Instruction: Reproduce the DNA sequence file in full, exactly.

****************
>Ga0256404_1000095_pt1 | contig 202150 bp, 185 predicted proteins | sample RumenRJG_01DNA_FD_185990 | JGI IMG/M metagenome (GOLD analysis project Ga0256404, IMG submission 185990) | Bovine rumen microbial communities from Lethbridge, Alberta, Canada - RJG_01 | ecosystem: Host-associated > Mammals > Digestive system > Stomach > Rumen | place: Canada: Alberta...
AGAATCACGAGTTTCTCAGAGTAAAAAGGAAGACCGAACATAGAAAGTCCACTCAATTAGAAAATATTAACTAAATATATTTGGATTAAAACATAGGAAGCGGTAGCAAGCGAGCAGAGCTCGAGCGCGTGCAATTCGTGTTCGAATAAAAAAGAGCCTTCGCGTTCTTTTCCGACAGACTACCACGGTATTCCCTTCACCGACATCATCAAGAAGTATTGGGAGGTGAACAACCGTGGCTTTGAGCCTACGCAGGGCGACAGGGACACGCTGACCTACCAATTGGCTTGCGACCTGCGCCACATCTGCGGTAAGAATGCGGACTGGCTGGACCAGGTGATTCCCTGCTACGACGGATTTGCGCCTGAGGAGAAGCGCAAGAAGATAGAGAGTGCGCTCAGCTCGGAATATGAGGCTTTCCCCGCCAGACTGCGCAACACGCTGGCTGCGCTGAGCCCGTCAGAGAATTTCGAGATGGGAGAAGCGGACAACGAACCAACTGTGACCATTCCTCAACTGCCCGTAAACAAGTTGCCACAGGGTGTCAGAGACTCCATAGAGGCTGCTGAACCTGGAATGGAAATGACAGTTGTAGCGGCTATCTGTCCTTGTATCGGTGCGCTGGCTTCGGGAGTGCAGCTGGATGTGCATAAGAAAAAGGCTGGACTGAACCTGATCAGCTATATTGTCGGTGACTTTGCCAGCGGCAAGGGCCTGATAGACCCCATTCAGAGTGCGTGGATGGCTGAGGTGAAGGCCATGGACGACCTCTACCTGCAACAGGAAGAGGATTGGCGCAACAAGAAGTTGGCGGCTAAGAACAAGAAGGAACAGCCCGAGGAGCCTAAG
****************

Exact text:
>Ga0256404_1000095_pt1 | contig 202150 bp, 185 predicted proteins | sample RumenRJG_01DNA_FD_185990 | JGI IMG/M metagenome (GOLD analysis project Ga0256404, IMG submission 185990) | Bovine rumen microbial communities from Lethbridge, Alberta, Canada - RJG_01 | ecosystem: Host-associated > Mammals > Digestive system > Stomach > Rumen | place: Canada: Alberta...
AGAATCACGAGTTTCTCAGAGTAAAAAGGAAGACCGAACATAGAAAGTCCACTCAATTAGAAAATATTAACTAAATATATTTGGATTAAAACATAGGAAGCGGTAGCAAGCGAGCAGAGCTCGAGCGCGTGCAATTCGTGTTCGAATAAAAAAGAGCCTTCGCGTTCTTTTCCGACAGACTACCACGGTATTCCCTTCACCGACATCATCAAGAAGTATTGGGAGGTGAACAACCGTGGCTTTGAGCCTACGCAGGGCGACAGGGACACGCTGACCTACCAATTGGCTTGCGACCTGCGCCACATCTGCGGTAAGAATGCGGACTGGCTGGACCAGGTGATTCCCTGCTACGACGGATTTGCGCCTGAGGAGAAGCGCAAGAAGATAGAGAGTGCGCTCAGCTCGGAATATGAGGCTTTCCCCGCCAGACTGCGCAACACGCTGGCTGCGCTGAGCCCGTCAGAGAATTTCGAGATGGGAGAAGCGGACAACGAACCAACTGTGACCATTCCTCAACTGCCCGTAAACAAGTTGCCACAGGGTGTCAGAGACTCCATAGAGGCTGCTGAACCTGGAATGGAAATGACAGTTGTAGCGGCTATCTGTCCTTGTATCGGTGCGCTGGCTTCGGGAGTGCAGCTGGATGTGCATAAGAAAAAGGCTGGACTGAACCTGATCAGCTATATTGTCGGTGACTTTGCCAGCGGCAAGGGCCTGATAGACCCCATTCAGAGTGCGTGGATGGCTGAGGTGAAGGCCATGGACGACCTCTACCTGCAACAGGAAGAGGATTGGCGCAACAAGAAGTTGGCGGCTAAGAACAAGAAGGAACAGCCCGAGGAGCCTAAG